Parent Intervention is Essential for the Success of Education
As a child, my mother dropped me off at school every morning before she goes to work. I would go throughout my day at school and stay in the after school programs until my mother picked me up late in the afternoon. Like many other single mothers, my mother had to work a lot like to support the family. I grew up going to school and doing my homework to the best of my abilities without the extra encouragement from a parent. My mother would ask if I did my schoolwork and I would tell her that it was done at school. Since she was very busy working she trusted in the school to do their job in educating me and she trusted me to do my part in my education.
This post was written by our TEFL certification graduate Ducchie D. Please note that this blog post might not necessarily represent the beliefs or opinions of ITTT.
As the years passed I learned to take care of my education on my own without my mother's influence. I passed my classes but deep inside I knew I can do better but never had the motivation to improve. In school, I paid attention to how some parents were involved in the educations of their kids. I saw the importance of a parent’s role in the education of a student leads to their success.
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Reasons for Parents to Take Part
Parental involvement is extremely important for a child to do well in school. A child has unlimited potential but to build up that potentially takes work. Many factors can contribute to building up their potential. First, we have a school system that has a big role in the success of a child’s education. In the school system, we have the teachers, teachers aid, counselors, and many more faculty members. Unfortunately, children don’t start and stop learning only during school hours. They go home and spend the rest of their day with their parents and family members. Parents have a big role in their children’s education and future success.
When should a parent’s involvement in a child's education begin?
A parent’s involvement should begin as early as possible. In May 2016, the U.S. Departments of Health and Human Services (HHS) and Education (ED) issued a joint Policy Statement on Family Engagement. They said: "Strong family engagement in early childhood systems and programs is central—not supplemental—to promoting children’s healthy intellectual, physical, and social-emotional development; preparing children for school; and supporting academic achievement in elementary school and beyond."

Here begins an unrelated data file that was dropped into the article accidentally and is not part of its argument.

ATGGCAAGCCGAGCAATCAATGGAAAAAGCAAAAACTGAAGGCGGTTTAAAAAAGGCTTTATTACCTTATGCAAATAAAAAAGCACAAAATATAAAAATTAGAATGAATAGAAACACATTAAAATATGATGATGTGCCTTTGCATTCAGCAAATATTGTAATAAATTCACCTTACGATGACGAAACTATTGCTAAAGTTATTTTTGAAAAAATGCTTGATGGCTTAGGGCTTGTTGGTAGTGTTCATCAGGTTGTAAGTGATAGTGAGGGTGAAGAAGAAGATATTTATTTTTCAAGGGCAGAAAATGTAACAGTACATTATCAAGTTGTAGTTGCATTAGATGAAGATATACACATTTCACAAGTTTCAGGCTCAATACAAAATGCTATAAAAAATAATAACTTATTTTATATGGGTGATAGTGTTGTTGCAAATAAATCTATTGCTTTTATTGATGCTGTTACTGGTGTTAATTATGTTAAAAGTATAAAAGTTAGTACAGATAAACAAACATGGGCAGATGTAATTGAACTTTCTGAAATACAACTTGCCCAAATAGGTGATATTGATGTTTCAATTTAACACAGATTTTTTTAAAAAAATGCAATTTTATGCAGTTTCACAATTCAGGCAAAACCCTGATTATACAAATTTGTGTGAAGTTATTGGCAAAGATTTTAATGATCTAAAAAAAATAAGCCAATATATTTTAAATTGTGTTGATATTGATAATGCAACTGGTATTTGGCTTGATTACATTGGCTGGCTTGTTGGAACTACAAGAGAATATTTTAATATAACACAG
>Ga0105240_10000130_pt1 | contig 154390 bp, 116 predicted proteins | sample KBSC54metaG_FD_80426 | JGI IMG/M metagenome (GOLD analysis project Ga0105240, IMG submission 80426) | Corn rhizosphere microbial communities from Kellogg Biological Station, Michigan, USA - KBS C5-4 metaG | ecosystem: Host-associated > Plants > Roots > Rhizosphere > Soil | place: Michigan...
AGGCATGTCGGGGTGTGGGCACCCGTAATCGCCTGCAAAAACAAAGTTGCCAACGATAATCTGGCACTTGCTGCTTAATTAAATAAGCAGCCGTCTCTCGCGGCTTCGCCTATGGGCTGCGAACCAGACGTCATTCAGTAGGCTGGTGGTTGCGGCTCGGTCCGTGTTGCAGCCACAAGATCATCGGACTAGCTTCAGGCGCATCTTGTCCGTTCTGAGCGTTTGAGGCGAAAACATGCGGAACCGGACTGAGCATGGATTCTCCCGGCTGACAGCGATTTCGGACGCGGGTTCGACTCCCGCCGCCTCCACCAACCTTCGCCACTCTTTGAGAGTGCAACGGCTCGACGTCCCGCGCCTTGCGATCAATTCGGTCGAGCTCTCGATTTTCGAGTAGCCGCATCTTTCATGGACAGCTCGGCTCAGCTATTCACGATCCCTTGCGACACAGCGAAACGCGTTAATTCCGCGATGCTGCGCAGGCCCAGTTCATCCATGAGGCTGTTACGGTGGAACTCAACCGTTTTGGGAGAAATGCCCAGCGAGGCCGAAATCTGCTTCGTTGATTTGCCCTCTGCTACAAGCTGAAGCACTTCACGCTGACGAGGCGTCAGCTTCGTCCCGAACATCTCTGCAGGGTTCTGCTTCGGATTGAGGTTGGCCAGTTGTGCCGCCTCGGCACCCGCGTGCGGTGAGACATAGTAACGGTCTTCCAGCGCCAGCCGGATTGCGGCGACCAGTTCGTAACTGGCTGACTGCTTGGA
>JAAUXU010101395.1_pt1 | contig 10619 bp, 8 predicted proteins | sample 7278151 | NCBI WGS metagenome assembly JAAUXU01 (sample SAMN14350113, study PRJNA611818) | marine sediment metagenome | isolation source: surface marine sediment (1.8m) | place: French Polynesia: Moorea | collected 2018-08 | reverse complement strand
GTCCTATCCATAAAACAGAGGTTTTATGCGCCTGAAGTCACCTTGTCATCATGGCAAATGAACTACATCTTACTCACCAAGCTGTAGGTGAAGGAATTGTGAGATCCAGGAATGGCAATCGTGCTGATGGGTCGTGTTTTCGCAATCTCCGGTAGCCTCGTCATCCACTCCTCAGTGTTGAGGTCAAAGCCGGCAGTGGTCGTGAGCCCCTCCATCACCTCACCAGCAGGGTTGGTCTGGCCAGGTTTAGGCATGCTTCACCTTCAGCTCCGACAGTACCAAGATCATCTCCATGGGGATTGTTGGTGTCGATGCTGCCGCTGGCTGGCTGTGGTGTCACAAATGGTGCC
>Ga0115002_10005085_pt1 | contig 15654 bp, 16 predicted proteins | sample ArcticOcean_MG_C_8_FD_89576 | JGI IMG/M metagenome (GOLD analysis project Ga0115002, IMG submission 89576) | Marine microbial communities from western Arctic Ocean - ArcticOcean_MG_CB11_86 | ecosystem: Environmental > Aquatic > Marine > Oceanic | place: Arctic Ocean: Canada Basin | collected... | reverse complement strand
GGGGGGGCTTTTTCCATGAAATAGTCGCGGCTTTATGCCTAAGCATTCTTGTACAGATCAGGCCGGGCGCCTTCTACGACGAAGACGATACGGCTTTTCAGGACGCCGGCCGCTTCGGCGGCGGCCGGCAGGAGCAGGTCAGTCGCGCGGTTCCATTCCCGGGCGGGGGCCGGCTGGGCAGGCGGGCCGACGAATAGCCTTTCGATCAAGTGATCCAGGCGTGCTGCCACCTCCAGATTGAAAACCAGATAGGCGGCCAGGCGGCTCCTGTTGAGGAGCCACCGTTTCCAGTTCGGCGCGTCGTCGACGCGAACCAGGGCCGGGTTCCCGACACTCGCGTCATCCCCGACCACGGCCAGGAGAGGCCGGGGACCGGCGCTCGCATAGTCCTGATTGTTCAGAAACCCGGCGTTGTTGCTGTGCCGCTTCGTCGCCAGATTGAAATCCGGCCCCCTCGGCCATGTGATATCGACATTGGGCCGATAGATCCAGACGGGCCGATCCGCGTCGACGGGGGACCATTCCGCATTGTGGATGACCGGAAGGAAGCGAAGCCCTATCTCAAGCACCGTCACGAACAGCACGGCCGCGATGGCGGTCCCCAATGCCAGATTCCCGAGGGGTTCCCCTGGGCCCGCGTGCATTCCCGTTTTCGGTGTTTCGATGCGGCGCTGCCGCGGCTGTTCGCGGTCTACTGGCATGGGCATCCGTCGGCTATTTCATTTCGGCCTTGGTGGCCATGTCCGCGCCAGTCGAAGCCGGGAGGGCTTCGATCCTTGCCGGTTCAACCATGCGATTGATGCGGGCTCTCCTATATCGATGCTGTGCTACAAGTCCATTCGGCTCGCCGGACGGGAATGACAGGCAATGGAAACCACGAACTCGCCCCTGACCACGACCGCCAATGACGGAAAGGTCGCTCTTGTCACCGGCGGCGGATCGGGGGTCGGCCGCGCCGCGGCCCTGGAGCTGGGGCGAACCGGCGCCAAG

Their statement mentioned that a parent’s involvement is not supplemental but it is central or in other words, it is vital in the success of a child. Their statement concluded that a parent’s involvement leads to:
- Higher grades and test scores, and enroll in higher-level programs.
- Increase in earned credits and promotions.
- Improved attendance.
- Improved behavior and social skills.
- Increase in enrollment in postsecondary education.
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As a result, schools are finding ways to involve parents in their children’s education to achieve these outcomes that have been mentioned.
As I mentioned before, when I was in school I paid attention to the students that had their parents involved in their education. They had better grades, they were more involved in school activities, and they knew how to study better. Of course, everyone has different life circumstances and we should not blame any parent for not being more involved in the child’s education. I was able to see the difference in how a parent’s involvement in a child’s education is vital to the success of the child. It is very encouraging to know that many programs try to involve parents in the future success of child education.
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